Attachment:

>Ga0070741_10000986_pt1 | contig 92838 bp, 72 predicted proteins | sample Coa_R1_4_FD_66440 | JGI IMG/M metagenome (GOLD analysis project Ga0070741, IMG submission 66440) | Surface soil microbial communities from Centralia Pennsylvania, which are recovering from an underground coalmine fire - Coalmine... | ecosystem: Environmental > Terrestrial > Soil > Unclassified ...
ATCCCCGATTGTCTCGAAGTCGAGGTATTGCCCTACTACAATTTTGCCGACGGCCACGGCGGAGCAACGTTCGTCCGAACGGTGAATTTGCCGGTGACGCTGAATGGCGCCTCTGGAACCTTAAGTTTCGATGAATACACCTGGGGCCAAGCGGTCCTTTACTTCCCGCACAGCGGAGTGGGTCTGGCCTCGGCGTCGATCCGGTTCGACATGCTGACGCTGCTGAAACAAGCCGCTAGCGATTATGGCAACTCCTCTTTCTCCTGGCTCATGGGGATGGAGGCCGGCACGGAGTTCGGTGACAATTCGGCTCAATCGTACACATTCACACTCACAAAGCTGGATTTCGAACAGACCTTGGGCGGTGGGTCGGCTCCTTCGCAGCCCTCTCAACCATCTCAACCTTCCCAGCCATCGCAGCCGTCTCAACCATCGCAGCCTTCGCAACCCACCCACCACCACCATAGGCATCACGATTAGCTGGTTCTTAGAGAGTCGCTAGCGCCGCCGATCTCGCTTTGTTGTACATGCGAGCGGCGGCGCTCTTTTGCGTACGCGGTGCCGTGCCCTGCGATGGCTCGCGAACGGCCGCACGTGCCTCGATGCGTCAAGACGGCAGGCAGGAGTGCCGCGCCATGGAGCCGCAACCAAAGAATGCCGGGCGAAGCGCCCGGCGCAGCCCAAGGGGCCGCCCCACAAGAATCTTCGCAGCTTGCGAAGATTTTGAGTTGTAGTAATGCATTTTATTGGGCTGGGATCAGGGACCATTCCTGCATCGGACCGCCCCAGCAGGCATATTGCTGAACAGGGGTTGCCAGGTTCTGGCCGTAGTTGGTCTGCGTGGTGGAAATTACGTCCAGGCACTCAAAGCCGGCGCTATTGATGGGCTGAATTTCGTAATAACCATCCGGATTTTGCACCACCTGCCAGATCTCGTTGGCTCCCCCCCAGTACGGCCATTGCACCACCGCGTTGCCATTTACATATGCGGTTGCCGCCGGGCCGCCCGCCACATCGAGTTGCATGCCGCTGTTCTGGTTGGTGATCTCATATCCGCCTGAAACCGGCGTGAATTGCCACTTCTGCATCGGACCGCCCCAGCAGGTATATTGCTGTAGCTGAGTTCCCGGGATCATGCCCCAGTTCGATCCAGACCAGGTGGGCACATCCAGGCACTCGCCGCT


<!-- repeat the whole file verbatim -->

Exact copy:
>Ga0070741_10000986_pt1 | contig 92838 bp, 72 predicted proteins | sample Coa_R1_4_FD_66440 | JGI IMG/M metagenome (GOLD analysis project Ga0070741, IMG submission 66440) | Surface soil microbial communities from Centralia Pennsylvania, which are recovering from an underground coalmine fire - Coalmine... | ecosystem: Environmental > Terrestrial > Soil > Unclassified ...
ATCCCCGATTGTCTCGAAGTCGAGGTATTGCCCTACTACAATTTTGCCGACGGCCACGGCGGAGCAACGTTCGTCCGAACGGTGAATTTGCCGGTGACGCTGAATGGCGCCTCTGGAACCTTAAGTTTCGATGAATACACCTGGGGCCAAGCGGTCCTTTACTTCCCGCACAGCGGAGTGGGTCTGGCCTCGGCGTCGATCCGGTTCGACATGCTGACGCTGCTGAAACAAGCCGCTAGCGATTATGGCAACTCCTCTTTCTCCTGGCTCATGGGGATGGAGGCCGGCACGGAGTTCGGTGACAATTCGGCTCAATCGTACACATTCACACTCACAAAGCTGGATTTCGAACAGACCTTGGGCGGTGGGTCGGCTCCTTCGCAGCCCTCTCAACCATCTCAACCTTCCCAGCCATCGCAGCCGTCTCAACCATCGCAGCCTTCGCAACCCACCCACCACCACCATAGGCATCACGATTAGCTGGTTCTTAGAGAGTCGCTAGCGCCGCCGATCTCGCTTTGTTGTACATGCGAGCGGCGGCGCTCTTTTGCGTACGCGGTGCCGTGCCCTGCGATGGCTCGCGAACGGCCGCACGTGCCTCGATGCGTCAAGACGGCAGGCAGGAGTGCCGCGCCATGGAGCCGCAACCAAAGAATGCCGGGCGAAGCGCCCGGCGCAGCCCAAGGGGCCGCCCCACAAGAATCTTCGCAGCTTGCGAAGATTTTGAGTTGTAGTAATGCATTTTATTGGGCTGGGATCAGGGACCATTCCTGCATCGGACCGCCCCAGCAGGCATATTGCTGAACAGGGGTTGCCAGGTTCTGGCCGTAGTTGGTCTGCGTGGTGGAAATTACGTCCAGGCACTCAAAGCCGGCGCTATTGATGGGCTGAATTTCGTAATAACCATCCGGATTTTGCACCACCTGCCAGATCTCGTTGGCTCCCCCCCAGTACGGCCATTGCACCACCGCGTTGCCATTTACATATGCGGTTGCCGCCGGGCCGCCCGCCACATCGAGTTGCATGCCGCTGTTCTGGTTGGTGATCTCATATCCGCCTGAAACCGGCGTGAATTGCCACTTCTGCATCGGACCGCCCCAGCAGGTATATTGCTGTAGCTGAGTTCCCGGGATCATGCCCCAGTTCGATCCAGACCAGGTGGGCACATCCAGGCACTCGCCGCT